However, it’s worth noting that DC faced a similar question when it brought back Jay Garrick in “Flash of Two Worlds.” Barry’s origin had reduced Jay to “just” a fictional character, but “FO2W” upended that, validating Jay’s existence while laying the groundwork for future appearances. Subsequent stories re-introducing the Justice Society, both in Flash and Justice League, opened the floodgates. Earth-Two developed steadily over the next 20-plus years, and (after several years in Limbo) they carved out a comfortable niche in the post-COIE legacy structure. It came down to DC’s readership proving Julius Schwartz wrong: plenty of fans remembered Jay Garrick and friends, even though they’d been gone for a while. Five years had passed between the last JSA story and Showcase #4, and five more years would go by before “Flash of Two Worlds.” By contrast, it’ll be less than four years between the end of Flashpoint and the beginning of Convergence -- and today’s fans are supposed to have much longer memories.

Accordingly, if the Golden Agers will be returning as part of the New 52, they’d probably do best with their own Earth. Being tied to the 1930s and ‘40s is fine, and those old stories can still form a decent narrative foundation; but by now they’re in their 90s. While some are no doubt naturally long-lived (thanks to the Green Flame of Life, being a Lord of Order, tapping the Speed Force, judicious reincarnation, etc.), you’d expect others to have produced one or two generations’ worth of successors. Needless to say, that’d also be in keeping with Earth-Two’s tradition of independence. Power Girl and the Huntress were legacy characters several years before anyone had even thought of Jason Todd.

A separate Earth would also avoid any more confusion with the New 52's main timeline. The only hinky aspects of the old Earth-One timeline involved relatively-obscure characters like Zatara and Captain Comet interacting with a certain omnipotent teenager flying around the Midwest. Despite all his exploits, DC seems to have treated Superboy as not that big of a deal -- at least not compared to his adult self -- and its heroic history really begins with Superman and the rest of the Justice League. As a practical matter, that’s not much different from the New 52's setup; so I wouldn’t expect the re-emergence of an appreciably “older” Earth-2 to have much of an effect either.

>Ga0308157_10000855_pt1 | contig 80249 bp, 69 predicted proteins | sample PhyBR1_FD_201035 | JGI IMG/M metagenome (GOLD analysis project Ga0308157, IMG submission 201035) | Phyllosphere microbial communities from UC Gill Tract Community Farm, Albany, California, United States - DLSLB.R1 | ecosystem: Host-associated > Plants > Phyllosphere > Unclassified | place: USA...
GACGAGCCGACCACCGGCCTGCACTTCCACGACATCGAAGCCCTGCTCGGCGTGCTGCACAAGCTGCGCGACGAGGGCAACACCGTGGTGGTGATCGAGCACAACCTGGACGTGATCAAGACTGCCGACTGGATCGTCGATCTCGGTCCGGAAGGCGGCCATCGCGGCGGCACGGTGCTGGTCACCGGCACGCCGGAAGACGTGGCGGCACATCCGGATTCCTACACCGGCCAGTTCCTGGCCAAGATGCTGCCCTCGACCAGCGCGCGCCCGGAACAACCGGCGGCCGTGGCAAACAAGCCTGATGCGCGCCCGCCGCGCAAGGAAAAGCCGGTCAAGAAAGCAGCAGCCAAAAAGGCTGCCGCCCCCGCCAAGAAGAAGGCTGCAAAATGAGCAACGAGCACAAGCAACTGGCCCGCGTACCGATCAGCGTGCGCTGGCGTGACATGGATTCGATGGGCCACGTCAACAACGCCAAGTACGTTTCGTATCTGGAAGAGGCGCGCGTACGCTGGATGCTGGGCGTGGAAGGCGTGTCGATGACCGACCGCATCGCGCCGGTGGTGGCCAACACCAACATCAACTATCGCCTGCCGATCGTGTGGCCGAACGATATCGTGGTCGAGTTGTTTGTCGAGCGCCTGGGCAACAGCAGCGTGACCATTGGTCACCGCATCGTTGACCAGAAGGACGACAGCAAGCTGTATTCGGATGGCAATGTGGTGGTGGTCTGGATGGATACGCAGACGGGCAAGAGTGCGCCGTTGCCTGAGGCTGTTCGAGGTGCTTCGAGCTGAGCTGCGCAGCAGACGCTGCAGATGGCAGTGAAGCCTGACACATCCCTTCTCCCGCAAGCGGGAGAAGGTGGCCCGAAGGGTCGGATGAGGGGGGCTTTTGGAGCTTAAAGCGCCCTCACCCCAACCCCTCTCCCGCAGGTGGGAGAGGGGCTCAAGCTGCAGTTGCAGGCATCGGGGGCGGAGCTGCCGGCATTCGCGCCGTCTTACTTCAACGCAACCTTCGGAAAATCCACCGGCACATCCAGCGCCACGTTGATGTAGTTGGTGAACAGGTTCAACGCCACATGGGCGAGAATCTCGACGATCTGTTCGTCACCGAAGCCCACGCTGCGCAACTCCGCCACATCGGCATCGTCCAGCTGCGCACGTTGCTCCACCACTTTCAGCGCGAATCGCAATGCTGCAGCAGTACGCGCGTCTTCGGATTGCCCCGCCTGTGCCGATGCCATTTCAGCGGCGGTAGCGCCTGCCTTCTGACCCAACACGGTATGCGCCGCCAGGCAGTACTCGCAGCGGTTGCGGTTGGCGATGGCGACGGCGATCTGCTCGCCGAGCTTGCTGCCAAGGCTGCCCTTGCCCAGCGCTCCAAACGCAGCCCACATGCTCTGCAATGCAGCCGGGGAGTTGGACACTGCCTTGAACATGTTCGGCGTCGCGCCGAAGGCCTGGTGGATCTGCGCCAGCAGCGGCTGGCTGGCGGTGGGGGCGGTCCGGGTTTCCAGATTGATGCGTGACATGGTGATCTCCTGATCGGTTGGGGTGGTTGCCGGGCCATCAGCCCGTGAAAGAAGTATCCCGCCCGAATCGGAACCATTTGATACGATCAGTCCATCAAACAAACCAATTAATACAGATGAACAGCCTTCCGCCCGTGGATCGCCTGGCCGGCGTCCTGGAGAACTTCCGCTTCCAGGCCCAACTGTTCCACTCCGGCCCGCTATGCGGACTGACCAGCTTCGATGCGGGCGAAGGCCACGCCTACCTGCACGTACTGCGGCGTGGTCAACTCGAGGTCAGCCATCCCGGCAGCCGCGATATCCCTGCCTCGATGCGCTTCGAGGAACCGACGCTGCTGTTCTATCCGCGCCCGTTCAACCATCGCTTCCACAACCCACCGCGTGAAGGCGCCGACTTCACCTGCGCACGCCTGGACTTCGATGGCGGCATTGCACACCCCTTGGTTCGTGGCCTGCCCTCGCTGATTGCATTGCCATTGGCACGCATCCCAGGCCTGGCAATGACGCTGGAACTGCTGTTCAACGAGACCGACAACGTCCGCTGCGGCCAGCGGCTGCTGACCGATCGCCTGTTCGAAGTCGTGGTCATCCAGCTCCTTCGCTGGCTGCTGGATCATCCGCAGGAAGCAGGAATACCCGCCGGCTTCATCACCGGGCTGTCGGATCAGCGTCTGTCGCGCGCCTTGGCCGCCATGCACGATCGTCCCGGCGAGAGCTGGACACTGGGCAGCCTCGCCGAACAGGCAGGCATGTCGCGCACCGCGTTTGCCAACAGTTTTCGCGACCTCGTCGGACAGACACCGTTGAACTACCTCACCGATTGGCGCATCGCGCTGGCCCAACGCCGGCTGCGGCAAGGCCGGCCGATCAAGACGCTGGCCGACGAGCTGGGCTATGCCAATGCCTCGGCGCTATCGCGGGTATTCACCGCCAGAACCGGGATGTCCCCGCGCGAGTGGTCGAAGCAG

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One thing I don’t expect is a full-scale mashup of the New 52 and all the realities reflected in Convergence -- but that doesn’t mean it can’t happen. The notion of characters from separate timelines trapped together and forced to fight reminds me of -- what else? -- Crisis On Infinite Earths. For six issues (which was half the miniseries), the universes of Earths One, Two, Four, S and X coexisted in a sort of cosmic quilt, stitched together by unimaginable super-science. Eventually this proved too tempting for the villains of five Earths, who united under the leadership of Earth-One’s Luthor and Brainiac and conquered three Earths before being stopped. The Spectre’s victory over the Anti-Monitor at the Dawn of Time then rewrote history into a singular path (as far as anyone knew). It’s not hard to think that if World’s End blows up Earth-2, and thereby ruins Universe Designate Zero through Futures End, that something equally radical -- say, something involving merging Convergence’s realities -- might be needed to get back on a more positive track.

For now, though, to me it seems most practical just to relaunch the original Earth-Two, and see what it might look like after 80 years’ worth of superhero stories. When DC first tried that, it led to steady exposure across a range of series, eventually including a relaunched All Star Comics in the ‘70s, and All-Star Squadron and Infinity, Inc. in the ‘80s.

After all, these are the characters which first put DC on the map. Without the Flash, Green Lantern, and the Justice Society in the Golden Age, there might not have been a Flash, Green Lantern, or Justice League in the Silver Age. That sense of history -- or, perhaps more particularly, the roles of those features in that history -- is clearly a powerful draw for many fans, and it’s most potent when those characters are allowed to “be themselves.” It sustained Earth-Two for almost a quarter-century, and it informed the singular Earth for almost twenty years after that. So far the New 52 has gotten two ongoing series and a weekly miniseries out of its own Earth-2. Even if all three books seem to be going out in a giant blaze of glory, I don’t think the concept is dead. It might just need to rediscover its roots.